Literatür Detay Bilgisi
Infections Caused by Non-Tuberculous Mycobacteria in Recipients of Hematopoietic Stem Cell Transplantation.

Yazarlar : Al-Anazi KA, Al-Jasser AM, Al-Anazi WK et al

Yayın : Front Oncol.

Yayın Yılı : 2014

Pubmed Linki : http://www.ncbi.nlm.nih.gov/pubmed/25426446

Konu : Kemik İliği Nakli

Literatür İçeriği :  

Abstract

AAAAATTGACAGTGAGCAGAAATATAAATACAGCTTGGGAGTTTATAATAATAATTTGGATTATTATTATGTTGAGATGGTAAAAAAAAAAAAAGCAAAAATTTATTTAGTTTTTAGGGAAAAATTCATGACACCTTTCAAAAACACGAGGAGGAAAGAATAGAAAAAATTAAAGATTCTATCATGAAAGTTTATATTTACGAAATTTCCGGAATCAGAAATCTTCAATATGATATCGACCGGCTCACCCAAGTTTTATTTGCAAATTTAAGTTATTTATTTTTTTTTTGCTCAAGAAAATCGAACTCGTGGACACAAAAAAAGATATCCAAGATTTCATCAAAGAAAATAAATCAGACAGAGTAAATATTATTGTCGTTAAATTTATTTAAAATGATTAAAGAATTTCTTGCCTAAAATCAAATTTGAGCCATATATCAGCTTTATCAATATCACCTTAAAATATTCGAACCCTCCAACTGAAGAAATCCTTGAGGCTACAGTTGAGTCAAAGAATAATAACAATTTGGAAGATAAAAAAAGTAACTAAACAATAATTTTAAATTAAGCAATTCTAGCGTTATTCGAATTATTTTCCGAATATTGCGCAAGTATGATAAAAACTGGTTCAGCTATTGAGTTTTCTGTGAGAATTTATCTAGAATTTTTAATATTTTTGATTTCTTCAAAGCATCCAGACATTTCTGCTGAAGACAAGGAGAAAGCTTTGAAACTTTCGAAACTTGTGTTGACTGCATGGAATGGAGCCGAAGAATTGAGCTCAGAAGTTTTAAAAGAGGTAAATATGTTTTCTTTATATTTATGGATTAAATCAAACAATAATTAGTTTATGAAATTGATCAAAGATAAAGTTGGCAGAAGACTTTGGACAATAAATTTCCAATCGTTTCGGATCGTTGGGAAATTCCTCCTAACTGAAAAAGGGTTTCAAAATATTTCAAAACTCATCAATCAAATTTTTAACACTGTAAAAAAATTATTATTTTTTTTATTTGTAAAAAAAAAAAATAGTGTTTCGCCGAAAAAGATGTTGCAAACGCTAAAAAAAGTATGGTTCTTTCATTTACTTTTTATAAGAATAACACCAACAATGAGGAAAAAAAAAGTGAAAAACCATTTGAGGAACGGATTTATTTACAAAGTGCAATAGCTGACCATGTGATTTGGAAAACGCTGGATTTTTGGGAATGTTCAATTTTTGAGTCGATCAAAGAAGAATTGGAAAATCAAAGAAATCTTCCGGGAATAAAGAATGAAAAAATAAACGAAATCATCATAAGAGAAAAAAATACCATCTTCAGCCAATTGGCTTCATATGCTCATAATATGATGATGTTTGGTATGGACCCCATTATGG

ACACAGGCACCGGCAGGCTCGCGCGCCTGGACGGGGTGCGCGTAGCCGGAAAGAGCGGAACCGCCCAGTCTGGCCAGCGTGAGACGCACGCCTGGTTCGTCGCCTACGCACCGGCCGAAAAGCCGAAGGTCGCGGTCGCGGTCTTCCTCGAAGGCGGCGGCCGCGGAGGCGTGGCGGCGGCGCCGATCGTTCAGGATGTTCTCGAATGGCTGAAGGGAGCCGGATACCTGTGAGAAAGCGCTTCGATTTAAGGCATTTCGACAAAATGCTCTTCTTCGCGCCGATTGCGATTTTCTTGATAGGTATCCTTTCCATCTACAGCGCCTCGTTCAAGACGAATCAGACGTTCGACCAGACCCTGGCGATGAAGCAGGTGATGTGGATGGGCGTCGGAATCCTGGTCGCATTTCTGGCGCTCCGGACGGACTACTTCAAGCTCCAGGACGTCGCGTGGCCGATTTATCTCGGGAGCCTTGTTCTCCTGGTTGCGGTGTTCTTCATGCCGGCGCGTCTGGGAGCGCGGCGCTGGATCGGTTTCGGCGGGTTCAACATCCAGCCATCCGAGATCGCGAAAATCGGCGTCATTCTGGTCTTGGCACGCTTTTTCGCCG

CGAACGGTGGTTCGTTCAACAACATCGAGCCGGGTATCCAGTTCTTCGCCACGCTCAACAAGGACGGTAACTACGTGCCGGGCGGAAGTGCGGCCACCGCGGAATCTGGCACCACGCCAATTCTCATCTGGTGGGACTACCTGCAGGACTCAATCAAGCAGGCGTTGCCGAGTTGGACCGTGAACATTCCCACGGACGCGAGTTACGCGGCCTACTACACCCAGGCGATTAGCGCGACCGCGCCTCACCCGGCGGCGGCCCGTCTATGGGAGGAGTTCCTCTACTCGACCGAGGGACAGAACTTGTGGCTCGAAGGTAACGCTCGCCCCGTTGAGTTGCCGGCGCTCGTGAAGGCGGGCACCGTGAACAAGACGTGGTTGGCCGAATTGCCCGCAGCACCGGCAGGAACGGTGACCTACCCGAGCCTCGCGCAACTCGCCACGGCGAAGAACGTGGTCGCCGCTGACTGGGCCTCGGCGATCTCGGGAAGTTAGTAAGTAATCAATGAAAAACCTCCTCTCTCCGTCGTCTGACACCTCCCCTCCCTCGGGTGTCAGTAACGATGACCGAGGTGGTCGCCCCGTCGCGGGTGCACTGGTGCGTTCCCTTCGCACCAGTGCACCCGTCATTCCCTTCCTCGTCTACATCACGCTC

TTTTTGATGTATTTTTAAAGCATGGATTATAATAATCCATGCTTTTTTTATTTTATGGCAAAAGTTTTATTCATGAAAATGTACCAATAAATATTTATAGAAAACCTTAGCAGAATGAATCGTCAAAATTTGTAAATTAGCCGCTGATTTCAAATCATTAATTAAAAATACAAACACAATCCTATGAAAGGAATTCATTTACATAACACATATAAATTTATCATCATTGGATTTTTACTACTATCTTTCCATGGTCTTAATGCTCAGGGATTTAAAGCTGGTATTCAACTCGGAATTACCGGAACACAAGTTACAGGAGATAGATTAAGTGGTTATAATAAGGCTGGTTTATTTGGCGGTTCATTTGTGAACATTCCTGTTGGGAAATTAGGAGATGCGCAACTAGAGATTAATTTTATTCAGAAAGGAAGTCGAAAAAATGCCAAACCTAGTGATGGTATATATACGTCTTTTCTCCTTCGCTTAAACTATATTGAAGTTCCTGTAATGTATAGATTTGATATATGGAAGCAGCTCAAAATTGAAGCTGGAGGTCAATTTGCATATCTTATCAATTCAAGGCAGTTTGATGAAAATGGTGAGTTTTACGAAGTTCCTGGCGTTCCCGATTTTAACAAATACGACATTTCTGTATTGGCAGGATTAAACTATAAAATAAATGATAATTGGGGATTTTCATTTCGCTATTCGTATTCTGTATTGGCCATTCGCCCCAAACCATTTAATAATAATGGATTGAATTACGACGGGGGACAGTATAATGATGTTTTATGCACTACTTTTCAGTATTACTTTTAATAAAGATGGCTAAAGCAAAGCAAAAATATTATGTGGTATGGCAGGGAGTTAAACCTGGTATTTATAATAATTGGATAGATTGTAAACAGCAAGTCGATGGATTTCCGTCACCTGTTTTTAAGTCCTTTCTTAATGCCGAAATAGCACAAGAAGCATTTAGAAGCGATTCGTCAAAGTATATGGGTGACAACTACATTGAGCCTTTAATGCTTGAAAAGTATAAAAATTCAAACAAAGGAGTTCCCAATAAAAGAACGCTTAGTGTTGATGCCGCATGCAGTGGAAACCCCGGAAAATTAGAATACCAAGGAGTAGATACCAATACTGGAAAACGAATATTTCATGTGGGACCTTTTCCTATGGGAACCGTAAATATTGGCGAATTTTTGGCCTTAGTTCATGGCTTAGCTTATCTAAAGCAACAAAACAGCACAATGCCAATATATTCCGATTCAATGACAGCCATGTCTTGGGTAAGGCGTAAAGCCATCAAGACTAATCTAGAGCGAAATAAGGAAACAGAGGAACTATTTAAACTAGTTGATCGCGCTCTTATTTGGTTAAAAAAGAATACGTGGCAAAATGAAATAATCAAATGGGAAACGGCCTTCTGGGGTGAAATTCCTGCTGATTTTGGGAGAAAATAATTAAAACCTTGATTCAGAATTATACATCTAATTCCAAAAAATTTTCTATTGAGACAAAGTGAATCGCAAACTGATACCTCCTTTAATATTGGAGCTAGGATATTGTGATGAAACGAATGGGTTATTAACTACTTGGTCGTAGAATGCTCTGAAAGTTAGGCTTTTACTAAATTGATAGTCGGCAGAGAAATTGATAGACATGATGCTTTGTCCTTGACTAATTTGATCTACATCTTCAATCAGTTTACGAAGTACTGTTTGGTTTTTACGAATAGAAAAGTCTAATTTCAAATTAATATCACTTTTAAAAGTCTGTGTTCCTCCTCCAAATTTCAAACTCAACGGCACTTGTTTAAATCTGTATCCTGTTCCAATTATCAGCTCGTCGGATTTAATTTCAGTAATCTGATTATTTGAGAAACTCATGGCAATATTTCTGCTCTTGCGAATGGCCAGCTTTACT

Non-tuberculous mycobacteria (NTM) are acid-fast bacteria that are ubiquitous in the environment and can colonize soil, dust particles, water sources, and food supplies. They are divided into rapidly growing mycobacteria such as Mycobacterium fortuitum, Mycobacterium chelonae, andMycobacterium abscessus as well as slowly growing species such as Mycobacterium avium, Mycobacterium kansasii, and Mycobacterium marinum. About 160 different species, which can cause community acquired and health care-associated infections, have been identified. NTM are becoming increasingly recognized in recipients of hematopoietic stem cell transplantation (HSCT) with incidence rates ranging between 0.4 and 10%. These infections are 50-600 times commoner in transplant recipients than in the general population and the time of onset ranges from day 31 to day 1055 post-transplant. They have been reported following various forms of HSCT. Several risk factors predispose to NTM infections in recipients ofstem cell transplantation and these are related to the underlying medical condition and its treatment, the pre-transplant conditioning therapies as well as the transplant procedure and its complications. Clinically, NTM may present with: unexplained fever, lymphadenopathy, osteomyelitis, soft tissue and skin infections, central venous catheter infections, bacteremia, lung, and gastrointestinal tract involvement. However, disseminated infections are commonly encountered in severely immunocompromised individuals and bloodstream infections are almost always associated with catheter-related infections. It is usually difficult to differentiate colonization from true infection, thus, the threshold for starting therapy remains undetermined. Respiratory specimens such as sputum, pleural fluid, and bronchoalveolar lavage in addition to cultures of blood, bone, skin, and soft tissues are essential diagnostically. Susceptibility testing of mycobacterial isolates is a basic component of optimal care. Currently, there are no guidelines for the treatment of NTM infections in recipients of stem cell transplantation, but such infections have been successfully treated with surgical debridement, removal of infected or colonized indwelling intravascular devices, and administration of various combinations of antimicrobials. Monotherapy can be associated with development of drug resistance due to new genetic mutation. The accepted duration of treatment is 9 months in allogeneic stem cell transplantation and 6 months in autologous setting. Unfortunately, eradication of NTM infections may be impossible and their treatment is often complicated by adverse effects and interactions with other transplant-related medication.


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